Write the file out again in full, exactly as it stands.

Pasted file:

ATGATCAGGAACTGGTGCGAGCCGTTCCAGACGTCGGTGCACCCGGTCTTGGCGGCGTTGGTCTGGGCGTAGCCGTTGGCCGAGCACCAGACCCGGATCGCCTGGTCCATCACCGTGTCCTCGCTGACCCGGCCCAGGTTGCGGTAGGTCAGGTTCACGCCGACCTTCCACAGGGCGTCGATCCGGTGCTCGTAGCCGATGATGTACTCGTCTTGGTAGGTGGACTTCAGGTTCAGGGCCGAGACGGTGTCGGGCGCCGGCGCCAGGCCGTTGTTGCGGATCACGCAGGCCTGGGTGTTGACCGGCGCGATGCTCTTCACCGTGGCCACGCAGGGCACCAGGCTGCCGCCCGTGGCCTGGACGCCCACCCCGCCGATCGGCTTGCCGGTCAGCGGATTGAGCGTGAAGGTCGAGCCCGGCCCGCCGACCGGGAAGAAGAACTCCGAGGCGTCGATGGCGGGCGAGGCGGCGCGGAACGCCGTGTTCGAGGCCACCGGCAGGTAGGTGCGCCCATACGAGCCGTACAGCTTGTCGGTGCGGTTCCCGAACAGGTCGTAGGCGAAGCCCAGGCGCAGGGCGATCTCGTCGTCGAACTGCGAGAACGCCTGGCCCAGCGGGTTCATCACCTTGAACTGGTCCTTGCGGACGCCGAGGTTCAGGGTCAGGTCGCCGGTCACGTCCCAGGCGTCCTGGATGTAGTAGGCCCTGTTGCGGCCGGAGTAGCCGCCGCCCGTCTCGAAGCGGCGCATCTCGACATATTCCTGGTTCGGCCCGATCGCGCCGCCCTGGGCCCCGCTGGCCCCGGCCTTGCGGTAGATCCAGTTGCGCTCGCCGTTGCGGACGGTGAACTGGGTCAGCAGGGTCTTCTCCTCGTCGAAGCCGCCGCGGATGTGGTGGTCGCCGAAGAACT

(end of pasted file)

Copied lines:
ATGATCAGGAACTGGTGCGAGCCGTTCCAGACGTCGGTGCACCCGGTCTTGGCGGCGTTGGTCTGGGCGTAGCCGTTGGCCGAGCACCAGACCCGGATCGCCTGGTCCATCACCGTGTCCTCGCTGACCCGGCCCAGGTTGCGGTAGGTCAGGTTCACGCCGACCTTCCACAGGGCGTCGATCCGGTGCTCGTAGCCGATGATGTACTCGTCTTGGTAGGTGGACTTCAGGTTCAGGGCCGAGACGGTGTCGGGCGCCGGCGCCAGGCCGTTGTTGCGGATCACGCAGGCCTGGGTGTTGACCGGCGCGATGCTCTTCACCGTGGCCACGCAGGGCACCAGGCTGCCGCCCGTGGCCTGGACGCCCACCCCGCCGATCGGCTTGCCGGTCAGCGGATTGAGCGTGAAGGTCGAGCCCGGCCCGCCGACCGGGAAGAAGAACTCCGAGGCGTCGATGGCGGGCGAGGCGGCGCGGAACGCCGTGTTCGAGGCCACCGGCAGGTAGGTGCGCCCATACGAGCCGTACAGCTTGTCGGTGCGGTTCCCGAACAGGTCGTAGGCGAAGCCCAGGCGCAGGGCGATCTCGTCGTCGAACTGCGAGAACGCCTGGCCCAGCGGGTTCATCACCTTGAACTGGTCCTTGCGGACGCCGAGGTTCAGGGTCAGGTCGCCGGTCACGTCCCAGGCGTCCTGGATGTAGTAGGCCCTGTTGCGGCCGGAGTAGCCGCCGCCCGTCTCGAAGCGGCGCATCTCGACATATTCCTGGTTCGGCCCGATCGCGCCGCCCTGGGCCCCGCTGGCCCCGGCCTTGCGGTAGATCCAGTTGCGCTCGCCGTTGCGGACGGTGAACTGGGTCAGCAGGGTCTTCTCCTCGTCGAAGCCGCCGCGGATGTGGTGGTCGCCGAAGAACT